Welcome to Part 14 of The Seeker’s Story, where Namit continues his exploration into yoga philosophy. This week, he discusses why yoga is not a religion but philosophy.
Chapter 1 & 2 – Yoga Sutra – A Seeker’s Story Part 1.
Chapter 3 – What is Yoga?
Chapter 4 – Yoga’s Theory of Creation
Chapter 5 – Happiness and Oneness
Chapter 6 – Does Magic Really Exist?
Chapter 7 – Who is God?
Chapter 8 – What is Karma?
Chapter 9 – What is Spirituality? What is Spirit?
Chapter 10 – What is Prana? Is it the Same as Breath?
Chapter 11: Why do We Do Postures in Yoga?
Chapter 12: What’s the Point of Meditation?
Chapter 13: Why a State of Balance is Important for Enlightenment
Chapter 14: What are the Eight Limbs of Yoga?
Yoga Sutra – The Seeker’s Story
Is Yoga a Religion or a Philosophy?
The next day came and I found yogi ji with his shoulders rested on the ground of the temple and his legs above and behind him. I waited until he noticed me and then I sat down. A few moments later yogi ji came and joined me and sat down next to me.
‘Yogi ji why are there so many religions?’
‘Because there have been many spiritual teachers Jake.’
‘Well then is any one particular religion right and the others wrong? Or do they all follow the same God?’
‘Yoga sees the world as one big family Jake. It sees no separation of country, class, creed, religion. It sees us as all connected.’
‘So yoga people do not believe in religion?’ I asked curiously.
‘It is more that in religion there is a divide between people of different faiths. It is the divide that yoga people do not believe in. A yogi will always see that others have the same goodness inside them and that we all have a connection.’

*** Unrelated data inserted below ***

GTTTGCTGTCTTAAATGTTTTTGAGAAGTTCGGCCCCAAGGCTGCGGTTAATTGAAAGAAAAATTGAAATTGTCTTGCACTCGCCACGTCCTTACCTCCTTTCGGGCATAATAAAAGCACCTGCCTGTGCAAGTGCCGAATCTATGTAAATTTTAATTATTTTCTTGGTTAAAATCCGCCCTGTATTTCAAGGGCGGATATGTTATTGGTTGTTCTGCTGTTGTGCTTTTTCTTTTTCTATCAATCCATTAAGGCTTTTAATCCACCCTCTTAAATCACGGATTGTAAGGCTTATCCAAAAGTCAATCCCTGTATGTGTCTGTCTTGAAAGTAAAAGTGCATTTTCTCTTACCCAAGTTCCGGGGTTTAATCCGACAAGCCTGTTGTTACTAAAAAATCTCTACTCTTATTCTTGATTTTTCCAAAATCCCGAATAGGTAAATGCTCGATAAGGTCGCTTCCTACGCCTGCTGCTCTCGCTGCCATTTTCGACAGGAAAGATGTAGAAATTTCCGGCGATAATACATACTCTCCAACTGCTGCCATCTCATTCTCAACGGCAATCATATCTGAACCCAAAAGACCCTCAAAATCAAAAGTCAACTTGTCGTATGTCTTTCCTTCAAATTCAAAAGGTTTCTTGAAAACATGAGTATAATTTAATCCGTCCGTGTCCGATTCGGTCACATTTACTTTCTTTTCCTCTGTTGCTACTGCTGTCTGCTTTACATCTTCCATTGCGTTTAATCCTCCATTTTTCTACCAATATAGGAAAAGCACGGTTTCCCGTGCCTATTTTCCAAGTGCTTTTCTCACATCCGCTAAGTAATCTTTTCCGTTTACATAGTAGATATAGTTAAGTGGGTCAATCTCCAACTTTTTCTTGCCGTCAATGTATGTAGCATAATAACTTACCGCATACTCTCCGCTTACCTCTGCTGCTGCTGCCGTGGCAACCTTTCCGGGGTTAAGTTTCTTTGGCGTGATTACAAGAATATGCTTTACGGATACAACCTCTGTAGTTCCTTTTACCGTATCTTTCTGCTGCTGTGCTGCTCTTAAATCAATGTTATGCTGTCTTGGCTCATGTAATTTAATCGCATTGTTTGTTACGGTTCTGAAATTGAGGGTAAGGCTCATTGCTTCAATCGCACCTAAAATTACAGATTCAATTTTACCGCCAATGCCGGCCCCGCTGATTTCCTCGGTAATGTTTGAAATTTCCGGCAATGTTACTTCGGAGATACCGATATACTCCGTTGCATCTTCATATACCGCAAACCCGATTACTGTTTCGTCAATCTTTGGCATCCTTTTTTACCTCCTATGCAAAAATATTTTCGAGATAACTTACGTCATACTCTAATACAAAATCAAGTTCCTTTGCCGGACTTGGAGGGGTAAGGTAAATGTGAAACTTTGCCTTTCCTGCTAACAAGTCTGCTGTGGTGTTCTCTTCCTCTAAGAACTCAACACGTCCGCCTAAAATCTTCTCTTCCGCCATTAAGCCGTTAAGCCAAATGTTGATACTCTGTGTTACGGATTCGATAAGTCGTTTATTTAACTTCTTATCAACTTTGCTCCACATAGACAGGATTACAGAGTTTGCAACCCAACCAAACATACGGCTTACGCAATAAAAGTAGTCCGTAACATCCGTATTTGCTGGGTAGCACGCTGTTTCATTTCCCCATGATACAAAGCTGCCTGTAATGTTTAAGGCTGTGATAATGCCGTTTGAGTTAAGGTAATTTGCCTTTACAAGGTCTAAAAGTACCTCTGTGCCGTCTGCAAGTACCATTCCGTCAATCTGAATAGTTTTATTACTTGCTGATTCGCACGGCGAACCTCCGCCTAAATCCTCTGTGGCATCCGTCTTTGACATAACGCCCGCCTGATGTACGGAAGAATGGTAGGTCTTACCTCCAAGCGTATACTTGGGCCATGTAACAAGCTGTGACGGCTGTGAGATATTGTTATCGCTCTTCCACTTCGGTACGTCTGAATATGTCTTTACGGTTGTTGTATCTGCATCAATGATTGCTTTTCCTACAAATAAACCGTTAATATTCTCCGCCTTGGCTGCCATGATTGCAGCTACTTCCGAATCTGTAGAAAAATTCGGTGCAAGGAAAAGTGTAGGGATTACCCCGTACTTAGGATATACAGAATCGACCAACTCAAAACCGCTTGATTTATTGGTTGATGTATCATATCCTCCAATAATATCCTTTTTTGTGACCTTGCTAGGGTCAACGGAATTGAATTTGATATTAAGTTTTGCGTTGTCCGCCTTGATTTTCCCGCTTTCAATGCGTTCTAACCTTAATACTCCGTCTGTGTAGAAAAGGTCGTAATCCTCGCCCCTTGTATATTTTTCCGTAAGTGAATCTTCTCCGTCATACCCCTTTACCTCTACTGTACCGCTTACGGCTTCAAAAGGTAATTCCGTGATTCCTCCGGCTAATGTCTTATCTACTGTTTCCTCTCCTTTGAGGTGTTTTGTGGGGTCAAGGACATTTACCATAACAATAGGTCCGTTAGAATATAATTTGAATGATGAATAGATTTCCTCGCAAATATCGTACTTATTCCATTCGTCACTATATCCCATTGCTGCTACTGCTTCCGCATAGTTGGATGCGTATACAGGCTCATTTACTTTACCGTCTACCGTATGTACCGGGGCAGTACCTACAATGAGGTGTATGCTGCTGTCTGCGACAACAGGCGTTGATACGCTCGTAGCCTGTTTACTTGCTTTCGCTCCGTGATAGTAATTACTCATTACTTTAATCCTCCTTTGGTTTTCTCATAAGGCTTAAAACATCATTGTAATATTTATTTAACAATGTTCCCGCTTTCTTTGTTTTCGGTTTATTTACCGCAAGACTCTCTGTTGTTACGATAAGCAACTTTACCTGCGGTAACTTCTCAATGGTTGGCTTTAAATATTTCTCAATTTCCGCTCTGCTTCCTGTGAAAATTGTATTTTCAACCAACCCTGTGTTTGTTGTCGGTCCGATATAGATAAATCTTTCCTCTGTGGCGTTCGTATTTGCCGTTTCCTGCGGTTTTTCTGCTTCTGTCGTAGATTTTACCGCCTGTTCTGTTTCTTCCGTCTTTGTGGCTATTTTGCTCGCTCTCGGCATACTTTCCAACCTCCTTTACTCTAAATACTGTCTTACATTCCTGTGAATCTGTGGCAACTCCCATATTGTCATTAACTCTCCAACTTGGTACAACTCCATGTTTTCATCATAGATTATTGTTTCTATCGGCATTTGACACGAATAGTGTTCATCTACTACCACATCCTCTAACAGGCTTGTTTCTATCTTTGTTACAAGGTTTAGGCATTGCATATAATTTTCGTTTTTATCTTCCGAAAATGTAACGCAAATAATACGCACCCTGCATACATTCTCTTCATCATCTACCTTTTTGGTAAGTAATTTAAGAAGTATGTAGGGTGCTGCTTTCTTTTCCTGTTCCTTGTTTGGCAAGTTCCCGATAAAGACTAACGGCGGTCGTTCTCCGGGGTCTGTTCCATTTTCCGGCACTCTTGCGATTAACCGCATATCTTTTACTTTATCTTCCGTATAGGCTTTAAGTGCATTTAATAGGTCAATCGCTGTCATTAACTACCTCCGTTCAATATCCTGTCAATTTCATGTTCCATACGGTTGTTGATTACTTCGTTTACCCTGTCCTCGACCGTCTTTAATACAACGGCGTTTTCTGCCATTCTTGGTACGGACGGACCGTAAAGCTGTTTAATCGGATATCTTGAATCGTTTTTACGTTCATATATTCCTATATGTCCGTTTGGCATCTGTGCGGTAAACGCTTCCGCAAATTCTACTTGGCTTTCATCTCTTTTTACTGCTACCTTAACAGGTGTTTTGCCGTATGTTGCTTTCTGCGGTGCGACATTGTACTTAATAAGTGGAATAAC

‘So if religion creates a divide between people then this means it is wrong to be religious and that we should not respect religion?’
‘No Jake it means that we should respect that the other person in their own religion has the same love for goodness that we do. We are all connected. We cannot dislike someone for following a good path. What we do is we avoid looking at divides and we just look at connections.’
‘One more question today?’ I asked yogi ji.
‘Oh you give me headache Jake! Go on then!’ he giggled.
‘So is yoga related to religion?’
‘No Jake religions started to become organized by human beings some two to three thousand years ago. Yoga goes back at least four thousand years. It is more of a philosophy. There is no governing pope, pontiff or priest. In fact it is not really concerned with any hierarchy at all, just everyone being equal and living in unity and in harmony.’
‘What is hierarchy yogi ji?’
‘Someone at the top. Yoga believes that we all have the same rights and essentially the same right to be in our original state of happiness.’
‘I like the idea of equality yogi ji.’
‘So do I’ replied the yogi.
‘By the way yogi ji do I need to believe in God in order to become a better human being?’ I asked hoping that yogi ji was not getting fed up with all my questions that day. There had been times in my life where I had felt that there is a God and times in my life where I had felt that there is not a God. I just wanted to know if it was essential to believe in God. After all I was sure I could meditate and still my thoughts even if I did not believe in God.
‘Faith in God is not a prerequisite for spiritual development.’
‘Explain what you mean yogi ji?’
‘You do not need to believe in God in order to become a more developed human being. This has been taught in India for centuries and the Buddha taught this too. Basically he said that if you work on your own goodness then your good karmas increase and you live a good and happy life. So no Jake you do not need to believe in God in order to follow a good and happy path in life.’
I was content with this answer.
[Stay tuned for Chapter 16: Illusion next week]
About Namit Kathoria
Namit Kathoria has a Bachelors Degree from King’s College London in Pharmacy and a Masters Degree in Clinical Pharmacy from Queen’s University Belfast. He is also a member of the Royal Pharmaceutical Society of Great Britain and has worked the Pharmacist Advisor to NHS Direct. He hence has a vast knowledge of health which he applies to his yoga teaching. He has studied yoga across the world including various parts of his native India including Dharamshala, Rishikesh and Mysore. He currently teaches yoga retreats in Spain at Yoga Sutra Shala in Sayalonga. To read more please visit www.retreats-yoga.com.